Episodes like this one spice up a novel in which Grass constantly (and, at first, jarringly) shifts back and forth between Wuttke's life from 1919 to 1989 and Fontane's career in the second half of the nineteenth century as Wuttke re-imagines it--sometimes blurring the two men until it's not entirely clear who is being described. (Hoftaller, too, is transformed into a menacing Bismarck-era police officer named Tallhover.) Similarly, Grass mirrors post-Soviet German unification with the national unification of 1871 to reiterate his long held belief in the circularity of history. And, finally, the plots, themes, prose, and style of Fontane's many works pervade the book; Wuttke not only resembles his literary idol, who was born exactly 100 years earlier, but also he knows so much about Fontane's life that he has come to imagine that he lived it himself. Fontane is "the Immortal One" whose ghost survives in Wuttke.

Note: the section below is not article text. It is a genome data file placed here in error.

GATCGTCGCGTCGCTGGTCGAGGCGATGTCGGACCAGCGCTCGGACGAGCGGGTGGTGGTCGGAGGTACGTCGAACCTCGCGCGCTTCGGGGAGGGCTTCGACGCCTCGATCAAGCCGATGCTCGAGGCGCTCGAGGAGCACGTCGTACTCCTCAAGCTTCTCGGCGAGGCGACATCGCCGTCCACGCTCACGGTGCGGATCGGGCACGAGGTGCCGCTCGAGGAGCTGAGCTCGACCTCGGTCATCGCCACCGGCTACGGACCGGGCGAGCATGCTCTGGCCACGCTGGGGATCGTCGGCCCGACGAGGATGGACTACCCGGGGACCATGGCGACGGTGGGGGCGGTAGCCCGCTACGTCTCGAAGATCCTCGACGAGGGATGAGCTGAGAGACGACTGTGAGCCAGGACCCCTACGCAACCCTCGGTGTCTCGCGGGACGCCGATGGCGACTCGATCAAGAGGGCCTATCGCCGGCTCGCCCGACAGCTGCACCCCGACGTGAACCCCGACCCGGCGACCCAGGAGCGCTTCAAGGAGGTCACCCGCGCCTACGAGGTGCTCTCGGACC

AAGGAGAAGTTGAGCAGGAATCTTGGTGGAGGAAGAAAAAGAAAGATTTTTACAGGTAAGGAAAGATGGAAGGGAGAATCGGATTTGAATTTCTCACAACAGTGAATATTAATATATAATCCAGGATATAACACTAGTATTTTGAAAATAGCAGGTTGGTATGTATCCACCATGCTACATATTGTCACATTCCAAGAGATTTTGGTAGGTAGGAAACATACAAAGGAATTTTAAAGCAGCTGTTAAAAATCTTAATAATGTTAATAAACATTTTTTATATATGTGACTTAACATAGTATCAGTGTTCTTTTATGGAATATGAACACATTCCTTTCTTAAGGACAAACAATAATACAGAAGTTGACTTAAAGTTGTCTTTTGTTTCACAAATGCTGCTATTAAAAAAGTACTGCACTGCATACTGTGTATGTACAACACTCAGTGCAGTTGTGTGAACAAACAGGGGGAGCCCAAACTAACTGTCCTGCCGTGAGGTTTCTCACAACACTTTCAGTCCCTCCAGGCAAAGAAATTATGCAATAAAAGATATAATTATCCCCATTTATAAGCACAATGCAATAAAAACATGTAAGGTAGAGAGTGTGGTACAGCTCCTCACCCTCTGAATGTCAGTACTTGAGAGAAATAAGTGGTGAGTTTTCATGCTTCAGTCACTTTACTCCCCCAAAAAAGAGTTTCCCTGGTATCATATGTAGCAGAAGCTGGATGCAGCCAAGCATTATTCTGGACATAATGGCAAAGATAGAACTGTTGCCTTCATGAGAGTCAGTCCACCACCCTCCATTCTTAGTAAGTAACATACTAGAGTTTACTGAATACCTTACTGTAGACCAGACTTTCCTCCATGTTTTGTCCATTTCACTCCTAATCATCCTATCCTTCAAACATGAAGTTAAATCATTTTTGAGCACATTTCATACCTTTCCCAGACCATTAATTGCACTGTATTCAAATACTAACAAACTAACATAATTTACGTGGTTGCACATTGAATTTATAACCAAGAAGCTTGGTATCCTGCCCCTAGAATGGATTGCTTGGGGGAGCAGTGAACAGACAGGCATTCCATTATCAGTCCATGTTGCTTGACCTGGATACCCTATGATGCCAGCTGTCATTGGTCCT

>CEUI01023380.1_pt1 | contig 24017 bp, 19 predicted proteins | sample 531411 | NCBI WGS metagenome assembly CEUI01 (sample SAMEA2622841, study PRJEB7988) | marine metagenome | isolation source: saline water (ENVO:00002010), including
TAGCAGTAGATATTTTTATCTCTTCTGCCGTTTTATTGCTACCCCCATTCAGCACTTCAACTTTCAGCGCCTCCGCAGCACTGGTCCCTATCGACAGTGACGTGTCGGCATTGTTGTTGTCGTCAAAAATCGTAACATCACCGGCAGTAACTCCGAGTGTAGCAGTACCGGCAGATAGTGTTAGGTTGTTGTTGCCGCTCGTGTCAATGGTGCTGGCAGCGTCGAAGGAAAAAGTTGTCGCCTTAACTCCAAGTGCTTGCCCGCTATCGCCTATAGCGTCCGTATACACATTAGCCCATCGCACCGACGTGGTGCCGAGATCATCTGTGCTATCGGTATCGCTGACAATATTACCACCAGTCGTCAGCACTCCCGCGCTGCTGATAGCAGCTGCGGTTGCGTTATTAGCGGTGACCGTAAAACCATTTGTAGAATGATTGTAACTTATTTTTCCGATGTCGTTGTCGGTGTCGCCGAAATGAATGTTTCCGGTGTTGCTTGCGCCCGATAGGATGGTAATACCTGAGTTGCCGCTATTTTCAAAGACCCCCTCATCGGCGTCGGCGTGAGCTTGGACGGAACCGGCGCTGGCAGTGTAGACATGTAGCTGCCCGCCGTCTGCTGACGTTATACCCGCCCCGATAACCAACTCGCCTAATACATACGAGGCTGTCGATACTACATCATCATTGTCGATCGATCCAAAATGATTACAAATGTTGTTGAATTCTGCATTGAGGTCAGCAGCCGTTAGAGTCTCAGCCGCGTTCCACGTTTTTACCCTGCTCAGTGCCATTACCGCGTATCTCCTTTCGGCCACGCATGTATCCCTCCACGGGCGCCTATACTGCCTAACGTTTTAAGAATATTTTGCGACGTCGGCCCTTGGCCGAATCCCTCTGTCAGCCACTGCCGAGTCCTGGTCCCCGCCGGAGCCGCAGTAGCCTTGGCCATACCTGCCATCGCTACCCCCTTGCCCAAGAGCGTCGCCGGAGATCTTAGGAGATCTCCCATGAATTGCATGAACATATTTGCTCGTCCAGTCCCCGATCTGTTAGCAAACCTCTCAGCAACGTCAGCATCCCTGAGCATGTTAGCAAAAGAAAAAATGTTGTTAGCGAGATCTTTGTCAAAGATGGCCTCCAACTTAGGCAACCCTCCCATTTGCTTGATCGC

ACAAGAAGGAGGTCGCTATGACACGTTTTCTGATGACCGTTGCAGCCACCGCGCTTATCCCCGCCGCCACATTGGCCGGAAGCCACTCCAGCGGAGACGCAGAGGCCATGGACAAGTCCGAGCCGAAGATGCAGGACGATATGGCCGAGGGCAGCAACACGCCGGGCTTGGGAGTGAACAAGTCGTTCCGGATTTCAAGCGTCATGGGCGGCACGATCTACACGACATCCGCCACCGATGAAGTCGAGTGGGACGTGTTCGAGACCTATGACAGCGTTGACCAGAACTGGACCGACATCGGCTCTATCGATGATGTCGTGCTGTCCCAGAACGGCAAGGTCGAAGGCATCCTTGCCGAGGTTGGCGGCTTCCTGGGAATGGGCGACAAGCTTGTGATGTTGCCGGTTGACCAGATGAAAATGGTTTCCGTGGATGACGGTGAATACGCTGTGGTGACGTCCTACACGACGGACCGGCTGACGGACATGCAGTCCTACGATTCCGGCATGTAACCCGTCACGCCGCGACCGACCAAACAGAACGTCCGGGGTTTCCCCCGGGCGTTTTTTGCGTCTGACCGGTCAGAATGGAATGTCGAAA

All this will be confusing to American readers, most of whom (like myself), if they've heard of Theodor Fontane at all, know only of "Effi Briest"--the only one of his works currently in print in the U.S. Before attempting this book, then, one should read a good, brief summary of Fontane's life and work--novels, poems, and historical works. For example, to understand fully the McDonald's episode described above, I had first to learn that Fontane spend many years in England, under the thrall of Sir Walter Scott's romances, and that he had written the poem Wuttke--and Grass--quotes at length. (Like many of Fontane's works, it apparently has never been translated into English.) Reading this book made me wonder how non-English readers manage to appreciate novels about our own authors, like "The Master" or "March."